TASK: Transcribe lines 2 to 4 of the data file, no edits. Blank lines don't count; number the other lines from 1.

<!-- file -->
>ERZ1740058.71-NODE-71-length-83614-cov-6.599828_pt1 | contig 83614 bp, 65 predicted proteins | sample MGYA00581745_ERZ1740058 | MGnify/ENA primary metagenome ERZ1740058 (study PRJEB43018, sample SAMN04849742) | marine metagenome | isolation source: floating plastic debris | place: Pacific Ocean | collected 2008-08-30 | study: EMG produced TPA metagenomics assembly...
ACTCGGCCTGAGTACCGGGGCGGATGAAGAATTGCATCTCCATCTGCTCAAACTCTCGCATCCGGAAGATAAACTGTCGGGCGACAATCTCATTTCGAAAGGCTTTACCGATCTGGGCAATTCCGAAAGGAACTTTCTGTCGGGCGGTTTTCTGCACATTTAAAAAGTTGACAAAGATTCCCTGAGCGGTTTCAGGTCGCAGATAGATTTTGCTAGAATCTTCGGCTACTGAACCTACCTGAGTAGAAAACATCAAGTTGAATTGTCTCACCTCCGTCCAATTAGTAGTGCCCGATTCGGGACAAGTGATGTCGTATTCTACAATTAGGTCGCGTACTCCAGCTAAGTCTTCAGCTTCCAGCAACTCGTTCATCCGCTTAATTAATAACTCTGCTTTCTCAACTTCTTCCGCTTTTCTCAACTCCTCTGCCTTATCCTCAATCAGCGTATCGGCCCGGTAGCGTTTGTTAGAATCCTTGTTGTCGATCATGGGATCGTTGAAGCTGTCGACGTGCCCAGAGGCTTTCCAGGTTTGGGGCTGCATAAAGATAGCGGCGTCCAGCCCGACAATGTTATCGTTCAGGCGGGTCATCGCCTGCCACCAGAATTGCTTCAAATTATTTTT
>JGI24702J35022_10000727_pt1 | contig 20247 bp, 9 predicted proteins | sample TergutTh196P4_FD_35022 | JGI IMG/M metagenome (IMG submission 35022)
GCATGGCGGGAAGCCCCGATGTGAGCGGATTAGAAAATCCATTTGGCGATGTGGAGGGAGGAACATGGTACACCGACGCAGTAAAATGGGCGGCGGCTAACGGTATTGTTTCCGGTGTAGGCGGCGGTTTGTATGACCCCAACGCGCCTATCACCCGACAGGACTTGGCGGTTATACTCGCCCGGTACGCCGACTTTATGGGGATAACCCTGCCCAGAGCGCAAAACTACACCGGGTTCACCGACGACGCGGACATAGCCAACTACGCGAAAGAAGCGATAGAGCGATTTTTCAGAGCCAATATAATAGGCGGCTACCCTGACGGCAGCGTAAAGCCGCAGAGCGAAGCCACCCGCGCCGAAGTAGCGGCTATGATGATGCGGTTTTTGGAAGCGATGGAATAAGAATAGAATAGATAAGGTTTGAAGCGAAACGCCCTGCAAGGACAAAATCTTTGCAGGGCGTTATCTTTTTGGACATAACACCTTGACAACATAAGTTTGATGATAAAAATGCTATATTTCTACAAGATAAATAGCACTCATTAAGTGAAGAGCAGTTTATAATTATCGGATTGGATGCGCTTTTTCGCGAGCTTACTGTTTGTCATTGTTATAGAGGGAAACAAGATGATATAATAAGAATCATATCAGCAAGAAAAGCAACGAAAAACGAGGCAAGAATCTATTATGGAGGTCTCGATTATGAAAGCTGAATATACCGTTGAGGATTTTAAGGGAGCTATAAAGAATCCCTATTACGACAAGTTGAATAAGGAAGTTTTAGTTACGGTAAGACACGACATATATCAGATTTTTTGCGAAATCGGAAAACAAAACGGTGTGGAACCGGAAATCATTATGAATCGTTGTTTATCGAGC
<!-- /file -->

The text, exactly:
ACTCGGCCTGAGTACCGGGGCGGATGAAGAATTGCATCTCCATCTGCTCAAACTCTCGCATCCGGAAGATAAACTGTCGGGCGACAATCTCATTTCGAAAGGCTTTACCGATCTGGGCAATTCCGAAAGGAACTTTCTGTCGGGCGGTTTTCTGCACATTTAAAAAGTTGACAAAGATTCCCTGAGCGGTTTCAGGTCGCAGATAGATTTTGCTAGAATCTTCGGCTACTGAACCTACCTGAGTAGAAAACATCAAGTTGAATTGTCTCACCTCCGTCCAATTAGTAGTGCCCGATTCGGGACAAGTGATGTCGTATTCTACAATTAGGTCGCGTACTCCAGCTAAGTCTTCAGCTTCCAGCAACTCGTTCATCCGCTTAATTAATAACTCTGCTTTCTCAACTTCTTCCGCTTTTCTCAACTCCTCTGCCTTATCCTCAATCAGCGTATCGGCCCGGTAGCGTTTGTTAGAATCCTTGTTGTCGATCATGGGATCGTTGAAGCTGTCGACGTGCCCAGAGGCTTTCCAGGTTTGGGGCTGCATAAAGATAGCGGCGTCCAGCCCGACAATGTTATCGTTCAGGCGGGTCATCGCCTGCCACCAGAATTGCTTCAAATTATTTTT
>JGI24702J35022_10000727_pt1 | contig 20247 bp, 9 predicted proteins | sample TergutTh196P4_FD_35022 | JGI IMG/M metagenome (IMG submission 35022)
GCATGGCGGGAAGCCCCGATGTGAGCGGATTAGAAAATCCATTTGGCGATGTGGAGGGAGGAACATGGTACACCGACGCAGTAAAATGGGCGGCGGCTAACGGTATTGTTTCCGGTGTAGGCGGCGGTTTGTATGACCCCAACGCGCCTATCACCCGACAGGACTTGGCGGTTATACTCGCCCGGTACGCCGACTTTATGGGGATAACCCTGCCCAGAGCGCAAAACTACACCGGGTTCACCGACGACGCGGACATAGCCAACTACGCGAAAGAAGCGATAGAGCGATTTTTCAGAGCCAATATAATAGGCGGCTACCCTGACGGCAGCGTAAAGCCGCAGAGCGAAGCCACCCGCGCCGAAGTAGCGGCTATGATGATGCGGTTTTTGGAAGCGATGGAATAAGAATAGAATAGATAAGGTTTGAAGCGAAACGCCCTGCAAGGACAAAATCTTTGCAGGGCGTTATCTTTTTGGACATAACACCTTGACAACATAAGTTTGATGATAAAAATGCTATATTTCTACAAGATAAATAGCACTCATTAAGTGAAGAGCAGTTTATAATTATCGGATTGGATGCGCTTTTTCGCGAGCTTACTGTTTGTCATTGTTATAGAGGGAAACAAGATGATATAATAAGAATCATATCAGCAAGAAAAGCAACGAAAAACGAGGCAAGAATCTATTATGGAGGTCTCGATTATGAAAGCTGAATATACCGTTGAGGATTTTAAGGGAGCTATAAAGAATCCCTATTACGACAAGTTGAATAAGGAAGTTTTAGTTACGGTAAGACACGACATATATCAGATTTTTTGCGAAATCGGAAAACAAAACGGTGTGGAACCGGAAATCATTATGAATCGTTGTTTATCGAGC